Unpersuaded, the Board held that an ordinary artisan would have expected better efficacy (and more bleeding as a result) with the combination of prasugrel and aspirin versus clopidogrel and aspirin, given prasugrel’s faster onset and superior response rate.24 Drawing analogy to Galderma Labs., the Board noted the difference in net clinic benefit was a difference in degree, not kind, because such a difference was not due to new properties resulting from the combination of prasugrel and aspirin.25 Accordingly, the Board did not find the results of the proffered study were “of a ‘kind’ or of a ‘significant degree’ that would have been unexpected by a person of ordinary skill in the art . . . so as to support a finding of nonobviousness of the challenged claims.”26 Ultimately, all other issues considered, the claims of the two patents were found to be unpatentable. Daiichi Sankyo has appealed both PTAB decisions.

Mylan Labs, Ltd v. Aventis Pharma S.A., IPR2016-00712

In Mylan Labs, Ltd v. Aventis Pharma S.A., IPR2016-00712, the patent at issue (U.S. 8,927,592) was directed to use of cabazitaxel in the treatment of prostate cancer.27 Because cancer cells may develop resistance to docetaxel, a known chemotherapy medication, administering cabazitaxel 28 helps treat prostate cancer in patients with advanced forms (i.e., metastatic castration resistant prostate cancer (“mCRPC”)) that have progressed despite previous treatment regimens.29 In its petition, Mylan argued that the critical features of the claimed invention were disclosed in the prior art—alleging that the claimed method administered a known drug, in a known dosage range, in a known combination, with known activity against a known indication to patients.30 The patent owner, Aventis Pharma, responded that it was unexpected that cabazitaxel therapy would “prolong overall survival” of docetaxel-refractory mCRPC patients with reduced side effects, as shown in a clinical trial study.31

The Board stated the evidence of unexpected results was “neutral in this case.”32 While the results of the clinical study were “unexpected enough” to result in the fast-track approval by the FDA for docetaxel-refractory mCRPC patients, the Board also noted that the claimed method was disclosed in the prior art.33 For instance, one reference expressly disclosed that results in docetaxel-refractory patients were sufficient to permit moving directly to clinical studies that compared cabazitaxel with other therapies in mCRPC patients.34 Further, any statistically significant increase in overall patient population survival discussed by the patent owner was not an actual claim limitation in any of the patent claims.35 Therefore, “on balance,” the unexpected results evidence did not support the patent owner’s nonobviousness argument here.36 In the end, the Board found the petitioner had shown by a preponderance of the evidence that the asserted claims were unpatentable. Aventis Pharma has appealed the PTAB’s decision.

Argentum Pharmaceuticals LLC v. Cipla Ltd., IPR2017-00807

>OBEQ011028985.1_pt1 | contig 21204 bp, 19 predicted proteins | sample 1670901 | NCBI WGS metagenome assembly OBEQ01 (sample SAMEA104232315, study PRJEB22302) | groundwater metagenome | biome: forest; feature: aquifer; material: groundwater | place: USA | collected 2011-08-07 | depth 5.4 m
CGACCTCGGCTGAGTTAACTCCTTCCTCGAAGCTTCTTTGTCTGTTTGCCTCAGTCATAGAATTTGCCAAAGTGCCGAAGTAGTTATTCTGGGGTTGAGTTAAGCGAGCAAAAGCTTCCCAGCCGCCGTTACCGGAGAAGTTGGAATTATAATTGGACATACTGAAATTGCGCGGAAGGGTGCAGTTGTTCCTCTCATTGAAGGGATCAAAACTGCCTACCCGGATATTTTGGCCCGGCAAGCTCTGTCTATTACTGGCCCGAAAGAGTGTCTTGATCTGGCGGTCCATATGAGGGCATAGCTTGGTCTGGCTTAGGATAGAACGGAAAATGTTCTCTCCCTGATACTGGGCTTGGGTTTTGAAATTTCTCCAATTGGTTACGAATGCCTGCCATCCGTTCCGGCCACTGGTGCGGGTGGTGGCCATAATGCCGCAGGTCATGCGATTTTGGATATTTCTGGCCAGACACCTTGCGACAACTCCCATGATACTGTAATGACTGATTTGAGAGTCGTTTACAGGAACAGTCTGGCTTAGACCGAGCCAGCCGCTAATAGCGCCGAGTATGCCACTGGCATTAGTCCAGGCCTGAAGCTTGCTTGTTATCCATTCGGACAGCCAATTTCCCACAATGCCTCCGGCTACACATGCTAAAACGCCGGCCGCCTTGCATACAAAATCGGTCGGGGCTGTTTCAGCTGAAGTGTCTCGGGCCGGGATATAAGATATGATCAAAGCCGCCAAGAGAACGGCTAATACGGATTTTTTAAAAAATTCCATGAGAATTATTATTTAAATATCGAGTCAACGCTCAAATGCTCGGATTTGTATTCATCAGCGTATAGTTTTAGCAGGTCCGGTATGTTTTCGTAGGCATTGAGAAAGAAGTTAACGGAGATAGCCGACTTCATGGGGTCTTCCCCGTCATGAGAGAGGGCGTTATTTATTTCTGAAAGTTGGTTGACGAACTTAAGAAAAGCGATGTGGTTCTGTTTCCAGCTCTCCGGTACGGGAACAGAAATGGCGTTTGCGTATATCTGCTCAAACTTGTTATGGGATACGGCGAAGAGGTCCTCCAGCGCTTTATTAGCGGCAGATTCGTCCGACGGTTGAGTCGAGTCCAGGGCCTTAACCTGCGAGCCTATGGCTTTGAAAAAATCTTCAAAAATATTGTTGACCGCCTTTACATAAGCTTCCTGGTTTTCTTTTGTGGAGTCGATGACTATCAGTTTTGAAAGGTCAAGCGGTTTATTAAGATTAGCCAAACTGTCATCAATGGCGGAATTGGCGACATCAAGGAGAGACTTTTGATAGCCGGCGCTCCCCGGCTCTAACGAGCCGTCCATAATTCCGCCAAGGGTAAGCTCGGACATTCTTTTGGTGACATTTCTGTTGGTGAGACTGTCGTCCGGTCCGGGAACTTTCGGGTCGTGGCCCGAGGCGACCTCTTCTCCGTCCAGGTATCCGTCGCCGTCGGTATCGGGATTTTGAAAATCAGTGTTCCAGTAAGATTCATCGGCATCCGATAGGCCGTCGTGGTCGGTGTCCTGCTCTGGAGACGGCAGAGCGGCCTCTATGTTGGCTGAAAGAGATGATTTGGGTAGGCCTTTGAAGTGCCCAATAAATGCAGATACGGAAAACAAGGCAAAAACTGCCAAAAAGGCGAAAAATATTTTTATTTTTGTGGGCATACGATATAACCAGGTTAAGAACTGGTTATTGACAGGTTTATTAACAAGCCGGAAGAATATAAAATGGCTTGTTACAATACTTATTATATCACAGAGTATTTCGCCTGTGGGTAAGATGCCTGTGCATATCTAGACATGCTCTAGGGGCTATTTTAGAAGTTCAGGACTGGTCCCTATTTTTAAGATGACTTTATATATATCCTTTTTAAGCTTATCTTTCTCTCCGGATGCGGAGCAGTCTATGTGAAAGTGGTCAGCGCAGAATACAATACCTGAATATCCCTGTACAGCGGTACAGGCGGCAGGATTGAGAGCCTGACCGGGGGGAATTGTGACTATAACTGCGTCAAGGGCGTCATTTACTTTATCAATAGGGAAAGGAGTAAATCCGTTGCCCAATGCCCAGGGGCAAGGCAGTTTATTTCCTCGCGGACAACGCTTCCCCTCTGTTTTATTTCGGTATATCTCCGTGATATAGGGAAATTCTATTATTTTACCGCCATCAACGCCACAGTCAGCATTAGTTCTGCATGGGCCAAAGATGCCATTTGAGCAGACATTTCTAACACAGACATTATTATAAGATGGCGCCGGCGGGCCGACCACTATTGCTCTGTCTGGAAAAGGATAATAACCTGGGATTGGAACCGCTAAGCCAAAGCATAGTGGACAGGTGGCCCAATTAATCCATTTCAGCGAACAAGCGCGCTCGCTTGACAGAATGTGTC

In Argentum Pharmaceuticals LLC v. Cipla Ltd., IPR2017-00807, the patent at issue (U.S. 8,168,620) covers a combination nasal spray formulation with two active ingredients: azelastine hydrochloride (“azelastine”) and fluticasone propionate (“fluticasone”).37 This is embodied in patent owner Cipla’s commercial product, Dymista®. In its petition, Argentum argued that a prior art reference discloses the combination of azelastine and fluticasone in a nasal spray for treatment of allergic rhinitis.38 Argentum noted that the patent owner submitted a declaration during prosecution that claimed Dymista® was unexpectedly superior to azelastine monotherapy and to fluticasone monotherapy, but argued such an analysis was flawed because the relevant comparator should be concurrent use of azelastine with fluticasone—not each monotherapy in isolation.39 Moreover, studies show Dymista® is not superior to the concurrent use of azelastine and fluticasone.40

In response, the Cipla indicated the “closest prior art for all clinical purposes” is studies of co-administration of an antihistamine and a steroid.41 Cipla then highlighted three factors: faster onset, reduced side effects, and improved clinical efficacy.42 The patent owner pointed to an onset of action within 30 minutes as compared to 3 hours for azelastine or 12 hours for fluticasone, reduced side effects of bitter taste or headache despite expectations of increased incidences, and two to three times the therapeutic effect of the claimed invention.43 Cipla argued all three factors are unexpected differences in kind instead of degree.44

In a subsequent reply, Argentum reemphasized that evidence of unexpected results must stem from a comparison to the closest prior art, which in this case, is a co-administration or conjunctive use of azelastine and fluticasone—not individual monotherapies.45 Argentum argued against each of Cipla’s three factors, stating that Dymista®’s efficacy is the same as conjunctive use, that the onset of action is expected and the same as azelastine, and that Dymista® had worse side effects than azelastine or fluticasone.46 The Board has not yet made a decision in this IPR; oral arguments have been set for May 16, 2018.47


The current case precedent regarding unexpected results, and in view of final written decisions issued by the PTAB, provide some helpful guiding points. When arguing a claimed invention poses unexpected results that have differences in kind (or significant differences in degree) compared to the prior art or expected results, the more concrete and detailed facts that can be provided, the better. Further, it is important, when drafting a patent application or later arguing for nonobviousness in a post-grant proceeding, to consider whether the prior art has hinted at or provided motivation to experiment within a certain range. If a range has been disclosed, as was the case in Galderma Labs, it may be more difficult to show unexpected results are a difference in kind, and therefore more important to make a clear and substantial showing of improvements. Also, if a patent specification provides for unexpected results, consideration should be given as to whether these features should be recited in the claims themselves. While arguing unexpected results continues to be a common strategy to show secondary indicia of nonobviousness, as the cases cited herein point out, it can be a rigorous, fact-intensive exercise.